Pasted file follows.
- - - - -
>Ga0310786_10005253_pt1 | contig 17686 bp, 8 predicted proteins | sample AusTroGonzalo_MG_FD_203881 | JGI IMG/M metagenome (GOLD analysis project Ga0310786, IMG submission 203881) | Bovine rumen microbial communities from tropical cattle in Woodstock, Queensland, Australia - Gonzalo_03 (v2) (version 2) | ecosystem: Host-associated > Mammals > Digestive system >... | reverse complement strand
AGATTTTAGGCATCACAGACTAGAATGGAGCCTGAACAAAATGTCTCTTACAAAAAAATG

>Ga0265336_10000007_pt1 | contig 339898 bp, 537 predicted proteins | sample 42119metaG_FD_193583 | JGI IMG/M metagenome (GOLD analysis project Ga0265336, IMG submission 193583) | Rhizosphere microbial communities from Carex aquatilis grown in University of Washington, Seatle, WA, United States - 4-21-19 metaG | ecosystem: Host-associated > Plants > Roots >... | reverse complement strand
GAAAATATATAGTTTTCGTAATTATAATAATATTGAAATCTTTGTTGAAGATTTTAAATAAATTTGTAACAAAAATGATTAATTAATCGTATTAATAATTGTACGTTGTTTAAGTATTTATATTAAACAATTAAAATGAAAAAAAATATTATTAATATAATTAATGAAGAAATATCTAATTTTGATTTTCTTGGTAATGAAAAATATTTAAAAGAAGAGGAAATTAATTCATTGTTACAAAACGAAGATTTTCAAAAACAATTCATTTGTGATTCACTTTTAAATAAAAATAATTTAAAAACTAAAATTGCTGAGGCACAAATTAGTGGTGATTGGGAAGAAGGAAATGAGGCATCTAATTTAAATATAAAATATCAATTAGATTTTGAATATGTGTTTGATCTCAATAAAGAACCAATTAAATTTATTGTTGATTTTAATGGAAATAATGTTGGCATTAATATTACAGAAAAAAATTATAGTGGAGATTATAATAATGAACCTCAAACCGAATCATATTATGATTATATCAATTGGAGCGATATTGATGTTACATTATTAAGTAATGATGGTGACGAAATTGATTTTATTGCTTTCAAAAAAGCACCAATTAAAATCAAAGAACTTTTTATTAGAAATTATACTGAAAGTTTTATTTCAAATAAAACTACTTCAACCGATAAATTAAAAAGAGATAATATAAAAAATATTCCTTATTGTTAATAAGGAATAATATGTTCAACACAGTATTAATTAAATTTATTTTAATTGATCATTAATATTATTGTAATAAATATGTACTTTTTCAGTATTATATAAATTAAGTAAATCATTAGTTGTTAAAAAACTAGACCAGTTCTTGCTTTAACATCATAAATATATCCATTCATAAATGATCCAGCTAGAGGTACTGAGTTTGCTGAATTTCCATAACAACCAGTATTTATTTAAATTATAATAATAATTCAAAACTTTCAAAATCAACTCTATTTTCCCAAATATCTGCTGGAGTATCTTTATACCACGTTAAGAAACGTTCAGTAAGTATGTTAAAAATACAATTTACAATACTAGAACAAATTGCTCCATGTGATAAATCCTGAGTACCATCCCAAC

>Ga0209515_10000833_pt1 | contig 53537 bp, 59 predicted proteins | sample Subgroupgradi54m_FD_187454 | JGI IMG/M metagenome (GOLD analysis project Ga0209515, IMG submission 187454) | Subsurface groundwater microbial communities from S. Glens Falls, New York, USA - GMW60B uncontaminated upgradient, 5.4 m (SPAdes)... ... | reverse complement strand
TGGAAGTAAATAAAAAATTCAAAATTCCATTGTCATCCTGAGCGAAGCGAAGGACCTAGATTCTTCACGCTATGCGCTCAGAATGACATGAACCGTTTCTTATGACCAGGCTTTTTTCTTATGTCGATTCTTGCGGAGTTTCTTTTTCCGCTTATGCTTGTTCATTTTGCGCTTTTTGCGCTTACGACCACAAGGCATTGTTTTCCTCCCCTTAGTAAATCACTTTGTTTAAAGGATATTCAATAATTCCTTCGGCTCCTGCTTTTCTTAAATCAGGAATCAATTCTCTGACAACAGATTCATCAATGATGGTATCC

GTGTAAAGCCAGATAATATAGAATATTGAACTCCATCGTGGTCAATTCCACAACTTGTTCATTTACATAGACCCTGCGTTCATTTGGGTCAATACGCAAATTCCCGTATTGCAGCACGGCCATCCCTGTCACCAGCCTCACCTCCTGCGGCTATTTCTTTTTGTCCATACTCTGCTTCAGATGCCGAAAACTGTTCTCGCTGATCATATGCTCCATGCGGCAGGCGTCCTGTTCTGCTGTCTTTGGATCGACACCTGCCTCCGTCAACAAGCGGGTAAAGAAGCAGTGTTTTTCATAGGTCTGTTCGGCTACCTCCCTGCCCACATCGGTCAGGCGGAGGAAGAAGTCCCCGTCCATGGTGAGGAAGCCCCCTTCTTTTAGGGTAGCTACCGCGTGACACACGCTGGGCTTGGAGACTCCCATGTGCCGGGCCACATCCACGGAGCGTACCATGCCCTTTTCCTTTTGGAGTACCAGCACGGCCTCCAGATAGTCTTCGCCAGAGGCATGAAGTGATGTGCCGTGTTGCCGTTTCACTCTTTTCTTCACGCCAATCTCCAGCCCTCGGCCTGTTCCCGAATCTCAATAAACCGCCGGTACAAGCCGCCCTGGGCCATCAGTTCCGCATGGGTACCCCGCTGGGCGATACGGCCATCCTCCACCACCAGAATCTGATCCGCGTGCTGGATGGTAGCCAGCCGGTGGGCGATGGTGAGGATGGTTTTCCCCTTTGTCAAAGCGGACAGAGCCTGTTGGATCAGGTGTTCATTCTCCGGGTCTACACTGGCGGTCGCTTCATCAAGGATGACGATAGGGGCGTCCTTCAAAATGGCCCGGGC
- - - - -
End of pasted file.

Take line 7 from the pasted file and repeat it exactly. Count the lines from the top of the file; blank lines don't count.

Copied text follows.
GTGTAAAGCCAGATAATATAGAATATTGAACTCCATCGTGGTCAATTCCACAACTTGTTCATTTACATAGACCCTGCGTTCATTTGGGTCAATACGCAAATTCCCGTATTGCAGCACGGCCATCCCTGTCACCAGCCTCACCTCCTGCGGCTATTTCTTTTTGTCCATACTCTGCTTCAGATGCCGAAAACTGTTCTCGCTGATCATATGCTCCATGCGGCAGGCGTCCTGTTCTGCTGTCTTTGGATCGACACCTGCCTCCGTCAACAAGCGGGTAAAGAAGCAGTGTTTTTCATAGGTCTGTTCGGCTACCTCCCTGCCCACATCGGTCAGGCGGAGGAAGAAGTCCCCGTCCATGGTGAGGAAGCCCCCTTCTTTTAGGGTAGCTACCGCGTGACACACGCTGGGCTTGGAGACTCCCATGTGCCGGGCCACATCCACGGAGCGTACCATGCCCTTTTCCTTTTGGAGTACCAGCACGGCCTCCAGATAGTCTTCGCCAGAGGCATGAAGTGATGTGCCGTGTTGCCGTTTCACTCTTTTCTTCACGCCAATCTCCAGCCCTCGGCCTGTTCCCGAATCTCAATAAACCGCCGGTACAAGCCGCCCTGGGCCATCAGTTCCGCATGGGTACCCCGCTGGGCGATACGGCCATCCTCCACCACCAGAATCTGATCCGCGTGCTGGATGGTAGCCAGCCGGTGGGCGATGGTGAGGATGGTTTTCCCCTTTGTCAAAGCGGACAGAGCCTGTTGGATCAGGTGTTCATTCTCCGGGTCTACACTGGCGGTCGCTTCATCAAGGATGACGATAGGGGCGTCCTTCAAAATGGCCCGGGC